China’s growing middle class puts society before GDP
One of the things I love most about China is that whenever you see a traffic jam there’s always an old bloke on an impossibly rickety bicycle picking his way through the chaos.
It doesn’t matter if it’s a security lockdown for visiting dignitaries in Tiananmen Square, a row of quarry trucks stalled in a precarious mountain pass or a Shanghai gridlock full of Bentleys and Lamborghinis. There he is, relaxed but determined, as he pushes on impervious to the noise and confusion.
He’s got somewhere to be. He might ring his bell or he might not and he’ll decide if and when he feels like using his brakes.
He’s lived through the cultural revolution, the economic miracle and now he is cycling on through the great rebalancing.
This sense of destination seems to be an important part of the Chinese character.
Certainly it plays a key part in the official version of the economic story.
Chinese economists and bankers aren’t yet rattled by the increasingly grim-looking macro-economic statistics that have the Western media calling a harder landing for China – at least not publicly.
Last week was a rough one for Chinese economic data.
The big number was first quarter GDP which showed China’s economy now growing at 7 per cent year on year. That’s bang on the target set by Communist Party leaders last year but, ominously for the West, it is a target that has been hit very early.
Other indicators of a faster than expected slowdown last week included: industrial production (year on year for March) at its weakest since November 2008, retail sales up 10.2 per cent, compared with the 10.9 per cent median projection and March Trade figures in which exports dropped 15 per cent from the same period a year earlier.
Imports fell by 12.7 per cent.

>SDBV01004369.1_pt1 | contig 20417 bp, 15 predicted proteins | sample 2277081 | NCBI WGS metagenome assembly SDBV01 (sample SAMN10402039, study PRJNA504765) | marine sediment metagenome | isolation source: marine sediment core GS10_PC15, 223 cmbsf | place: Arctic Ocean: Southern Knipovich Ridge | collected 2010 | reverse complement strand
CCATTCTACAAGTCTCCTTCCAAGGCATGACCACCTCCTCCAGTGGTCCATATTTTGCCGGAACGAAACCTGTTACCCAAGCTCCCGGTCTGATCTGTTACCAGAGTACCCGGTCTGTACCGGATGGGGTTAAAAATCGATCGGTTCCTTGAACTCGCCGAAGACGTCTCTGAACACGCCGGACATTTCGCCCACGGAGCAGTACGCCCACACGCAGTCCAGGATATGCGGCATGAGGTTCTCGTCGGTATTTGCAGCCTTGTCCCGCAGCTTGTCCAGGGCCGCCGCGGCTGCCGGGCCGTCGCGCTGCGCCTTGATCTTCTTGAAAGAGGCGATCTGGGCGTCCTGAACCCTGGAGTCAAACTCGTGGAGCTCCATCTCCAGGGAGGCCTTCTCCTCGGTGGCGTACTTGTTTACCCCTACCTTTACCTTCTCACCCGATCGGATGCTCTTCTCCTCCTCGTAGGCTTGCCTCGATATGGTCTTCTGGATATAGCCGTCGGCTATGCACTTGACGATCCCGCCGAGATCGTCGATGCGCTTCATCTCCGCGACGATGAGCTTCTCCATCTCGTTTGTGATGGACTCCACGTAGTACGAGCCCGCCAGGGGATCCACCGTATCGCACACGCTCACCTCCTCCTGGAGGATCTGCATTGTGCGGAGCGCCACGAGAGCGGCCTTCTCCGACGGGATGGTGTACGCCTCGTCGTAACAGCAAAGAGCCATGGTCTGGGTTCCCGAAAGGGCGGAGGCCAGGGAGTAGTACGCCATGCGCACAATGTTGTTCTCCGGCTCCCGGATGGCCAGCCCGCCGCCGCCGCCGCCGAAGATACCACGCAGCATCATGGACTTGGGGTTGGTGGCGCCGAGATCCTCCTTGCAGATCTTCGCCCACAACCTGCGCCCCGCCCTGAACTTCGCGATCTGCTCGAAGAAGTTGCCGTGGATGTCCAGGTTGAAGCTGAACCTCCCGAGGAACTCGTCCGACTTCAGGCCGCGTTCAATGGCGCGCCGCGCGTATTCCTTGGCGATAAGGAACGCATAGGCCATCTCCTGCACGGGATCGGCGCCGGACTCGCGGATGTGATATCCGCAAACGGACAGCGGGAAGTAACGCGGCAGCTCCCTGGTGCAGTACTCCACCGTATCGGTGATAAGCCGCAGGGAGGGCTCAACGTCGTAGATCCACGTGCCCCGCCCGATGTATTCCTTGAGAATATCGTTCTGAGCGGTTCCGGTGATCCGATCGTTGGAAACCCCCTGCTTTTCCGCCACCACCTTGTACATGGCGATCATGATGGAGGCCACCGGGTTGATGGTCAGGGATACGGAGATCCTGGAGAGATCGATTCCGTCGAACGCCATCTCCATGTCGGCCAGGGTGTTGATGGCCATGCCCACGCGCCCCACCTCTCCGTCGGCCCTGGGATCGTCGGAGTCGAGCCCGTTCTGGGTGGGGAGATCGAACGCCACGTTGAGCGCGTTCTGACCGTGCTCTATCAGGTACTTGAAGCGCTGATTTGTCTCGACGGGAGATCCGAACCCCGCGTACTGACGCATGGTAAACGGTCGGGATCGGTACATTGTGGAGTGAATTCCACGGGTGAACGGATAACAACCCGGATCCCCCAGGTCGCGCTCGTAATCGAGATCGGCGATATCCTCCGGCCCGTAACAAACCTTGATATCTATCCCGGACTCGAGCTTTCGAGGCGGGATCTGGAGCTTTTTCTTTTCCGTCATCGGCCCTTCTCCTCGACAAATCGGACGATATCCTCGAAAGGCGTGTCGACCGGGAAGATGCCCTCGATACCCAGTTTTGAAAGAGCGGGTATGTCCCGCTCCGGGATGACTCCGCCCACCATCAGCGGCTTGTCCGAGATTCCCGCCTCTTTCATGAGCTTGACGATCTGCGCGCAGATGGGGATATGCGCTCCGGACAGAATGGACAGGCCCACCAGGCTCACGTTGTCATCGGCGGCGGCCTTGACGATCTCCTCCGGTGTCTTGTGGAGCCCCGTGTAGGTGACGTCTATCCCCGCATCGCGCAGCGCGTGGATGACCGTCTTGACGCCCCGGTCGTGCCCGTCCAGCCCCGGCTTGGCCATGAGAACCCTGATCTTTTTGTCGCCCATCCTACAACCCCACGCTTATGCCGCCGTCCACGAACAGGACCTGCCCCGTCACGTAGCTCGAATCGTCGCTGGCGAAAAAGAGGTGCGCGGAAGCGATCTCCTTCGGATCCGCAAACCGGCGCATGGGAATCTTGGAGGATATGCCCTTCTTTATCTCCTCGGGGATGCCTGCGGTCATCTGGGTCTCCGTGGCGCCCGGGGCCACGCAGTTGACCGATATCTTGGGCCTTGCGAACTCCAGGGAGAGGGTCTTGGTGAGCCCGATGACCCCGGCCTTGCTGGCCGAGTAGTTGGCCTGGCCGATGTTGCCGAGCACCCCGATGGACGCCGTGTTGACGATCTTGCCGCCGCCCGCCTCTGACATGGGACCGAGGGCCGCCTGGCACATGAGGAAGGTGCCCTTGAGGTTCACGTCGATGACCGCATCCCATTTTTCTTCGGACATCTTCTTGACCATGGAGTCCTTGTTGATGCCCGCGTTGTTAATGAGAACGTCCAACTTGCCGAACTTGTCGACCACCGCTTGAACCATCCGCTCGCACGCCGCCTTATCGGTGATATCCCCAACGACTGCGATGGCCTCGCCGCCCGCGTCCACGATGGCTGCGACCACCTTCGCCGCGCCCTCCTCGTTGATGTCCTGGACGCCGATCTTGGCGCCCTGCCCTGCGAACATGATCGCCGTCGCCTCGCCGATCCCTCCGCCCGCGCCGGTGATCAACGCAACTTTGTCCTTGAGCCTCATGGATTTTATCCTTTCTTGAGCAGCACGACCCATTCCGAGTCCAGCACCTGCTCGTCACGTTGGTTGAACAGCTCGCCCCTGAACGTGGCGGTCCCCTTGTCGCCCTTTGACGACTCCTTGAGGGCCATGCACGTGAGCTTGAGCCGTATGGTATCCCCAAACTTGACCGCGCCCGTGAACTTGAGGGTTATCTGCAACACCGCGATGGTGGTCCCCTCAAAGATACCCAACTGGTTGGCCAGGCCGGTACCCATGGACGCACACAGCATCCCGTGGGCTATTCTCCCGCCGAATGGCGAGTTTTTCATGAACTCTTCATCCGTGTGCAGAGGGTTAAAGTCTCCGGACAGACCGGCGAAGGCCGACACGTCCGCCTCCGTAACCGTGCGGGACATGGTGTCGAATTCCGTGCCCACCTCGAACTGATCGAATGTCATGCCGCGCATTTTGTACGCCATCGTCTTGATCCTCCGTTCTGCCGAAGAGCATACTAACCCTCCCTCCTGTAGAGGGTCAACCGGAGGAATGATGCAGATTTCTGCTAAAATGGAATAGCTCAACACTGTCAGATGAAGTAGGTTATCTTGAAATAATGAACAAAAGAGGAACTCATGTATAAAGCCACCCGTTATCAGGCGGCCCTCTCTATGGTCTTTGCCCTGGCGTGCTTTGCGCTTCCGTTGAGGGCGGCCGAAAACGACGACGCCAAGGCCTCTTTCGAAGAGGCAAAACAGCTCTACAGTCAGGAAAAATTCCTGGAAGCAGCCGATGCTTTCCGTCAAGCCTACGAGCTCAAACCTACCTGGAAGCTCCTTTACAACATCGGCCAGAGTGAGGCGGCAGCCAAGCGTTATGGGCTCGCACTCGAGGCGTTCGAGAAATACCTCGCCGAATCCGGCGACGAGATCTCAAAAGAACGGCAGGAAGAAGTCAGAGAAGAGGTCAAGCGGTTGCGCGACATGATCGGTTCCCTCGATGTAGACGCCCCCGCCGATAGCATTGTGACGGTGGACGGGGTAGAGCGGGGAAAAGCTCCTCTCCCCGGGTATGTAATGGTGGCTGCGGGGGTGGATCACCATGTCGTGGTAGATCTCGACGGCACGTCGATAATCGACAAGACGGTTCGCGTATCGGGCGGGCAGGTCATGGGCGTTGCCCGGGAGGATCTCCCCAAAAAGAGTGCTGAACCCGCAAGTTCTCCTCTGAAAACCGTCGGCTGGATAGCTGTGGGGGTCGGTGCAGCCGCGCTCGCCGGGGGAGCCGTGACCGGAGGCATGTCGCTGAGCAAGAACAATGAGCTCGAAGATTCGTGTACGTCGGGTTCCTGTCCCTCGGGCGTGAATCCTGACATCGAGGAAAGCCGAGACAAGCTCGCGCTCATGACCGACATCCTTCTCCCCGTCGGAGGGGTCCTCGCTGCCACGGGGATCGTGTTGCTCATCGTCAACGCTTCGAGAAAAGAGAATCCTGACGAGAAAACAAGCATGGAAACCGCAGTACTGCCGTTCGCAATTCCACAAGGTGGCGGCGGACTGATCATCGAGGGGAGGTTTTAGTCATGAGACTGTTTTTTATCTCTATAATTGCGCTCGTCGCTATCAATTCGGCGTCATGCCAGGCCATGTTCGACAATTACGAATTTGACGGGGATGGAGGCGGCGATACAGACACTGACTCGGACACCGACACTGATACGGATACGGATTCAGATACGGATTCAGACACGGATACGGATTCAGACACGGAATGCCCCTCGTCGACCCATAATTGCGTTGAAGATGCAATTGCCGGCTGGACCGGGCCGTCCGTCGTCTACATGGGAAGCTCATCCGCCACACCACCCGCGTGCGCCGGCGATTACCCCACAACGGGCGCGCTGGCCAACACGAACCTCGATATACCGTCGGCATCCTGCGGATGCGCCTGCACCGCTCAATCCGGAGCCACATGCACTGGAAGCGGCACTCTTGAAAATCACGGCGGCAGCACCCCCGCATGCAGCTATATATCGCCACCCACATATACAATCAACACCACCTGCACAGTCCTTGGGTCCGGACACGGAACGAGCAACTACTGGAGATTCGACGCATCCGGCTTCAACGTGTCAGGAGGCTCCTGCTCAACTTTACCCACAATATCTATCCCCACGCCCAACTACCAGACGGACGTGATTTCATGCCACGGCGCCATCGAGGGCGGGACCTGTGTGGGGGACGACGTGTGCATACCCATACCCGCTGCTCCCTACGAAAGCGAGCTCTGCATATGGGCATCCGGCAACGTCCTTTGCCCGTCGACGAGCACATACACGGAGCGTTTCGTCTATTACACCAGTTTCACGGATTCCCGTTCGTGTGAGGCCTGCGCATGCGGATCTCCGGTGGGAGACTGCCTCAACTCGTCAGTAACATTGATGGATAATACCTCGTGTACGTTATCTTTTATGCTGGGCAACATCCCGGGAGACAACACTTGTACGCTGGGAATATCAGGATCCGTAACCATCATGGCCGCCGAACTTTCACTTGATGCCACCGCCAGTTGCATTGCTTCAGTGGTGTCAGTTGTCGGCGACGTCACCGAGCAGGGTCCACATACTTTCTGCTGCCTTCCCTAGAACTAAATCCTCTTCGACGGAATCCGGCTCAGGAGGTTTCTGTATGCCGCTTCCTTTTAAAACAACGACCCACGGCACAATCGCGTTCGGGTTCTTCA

And we can expect to see that tone continue over coming months. Odds are that the statistics will continue to show plenty of evidence of a slowdown.
In fact, those odds come with a Chinese Government-backed guarantee.
The top line slowdown will continue as manufacturing and construction investment fall.
This is decreed.
The real question is: what is the Chinese state’s tolerance for worse than predicted numbers?
How bad do things have to look before more regulations are loosened or more stimulatory spending is deployed? This a state with US$3.8 trillion worth of fire power and the political muscle to deploy it where it wants.
For Chinese leaders this process is all about balancing the transition to a modern, consumption-led economy with the need for social stability.
On that basis, the trends that will really matter are employment and wage growth, particularly in the big tier one and tier two cities.
As long as the middle class keeps growing the plan is on track.
We may see some tinkering. Property lending restrictions that had required borrowers to have 30 per cent deposit for first homes, 60 per cent for second and had outright banned lending for the third have been softened in some cities where property markets have started to stall.
But don’t expect to see this government pull back on heavyweight policy paths such as the reform of local government – which is putting a lid on provincial infrastructure spending and enforcing environmental measures. This will continue to drive a slowdown in demand for commodities like iron ore and coal.
This is a political battle which we are seeing play out in the corruption crackdown that has led to some senior officials being jailed in recent months.
It is not a battle that Beijing will be backing down from. For the Chinese public, success on issues like corruption and the environment are both higher priorities than top-line GDP numbers.
In fact, in terms of a successful transition to the “new normal” they are inseparable.
There’s still huge momentum in the economy.
Even as China’s GDP grows at the slowest rate since 2009, it generates more volume of economic activity than ever.
Total GDP is now US$10.35 trillion. So nominal growth is higher now than it was in 2010 when the country had double digit growth on annual GDP of just $US5.9 trillion.
There are plenty of metaphoric traffic jams to be negotiated in China’s road to a new normal.
There is plenty of uncertainty about what a soft landing or a hard landing looks like – especially for those Western economies like New Zealand that are now so reliant on China’s story.
But one thing we can count on is that China’s leadership is focused on a destination somewhere much further down the road than the immediate obstacles and potholes of short term economic data that will continue to alarm Western observers.
Liam Dann has been travelling in China as a recipient of the New Zealand China Council Media Award.